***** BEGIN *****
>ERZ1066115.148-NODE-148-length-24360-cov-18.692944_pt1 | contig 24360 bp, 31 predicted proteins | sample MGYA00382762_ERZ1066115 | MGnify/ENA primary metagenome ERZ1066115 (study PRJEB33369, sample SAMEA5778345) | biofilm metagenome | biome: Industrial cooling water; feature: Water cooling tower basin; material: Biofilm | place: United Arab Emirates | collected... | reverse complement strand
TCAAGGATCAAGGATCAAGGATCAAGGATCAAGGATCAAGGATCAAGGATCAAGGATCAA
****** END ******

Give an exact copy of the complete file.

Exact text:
>ERZ1066115.148-NODE-148-length-24360-cov-18.692944_pt1 | contig 24360 bp, 31 predicted proteins | sample MGYA00382762_ERZ1066115 | MGnify/ENA primary metagenome ERZ1066115 (study PRJEB33369, sample SAMEA5778345) | biofilm metagenome | biome: Industrial cooling water; feature: Water cooling tower basin; material: Biofilm | place: United Arab Emirates | collected... | reverse complement strand
TCAAGGATCAAGGATCAAGGATCAAGGATCAAGGATCAAGGATCAAGGATCAAGGATCAA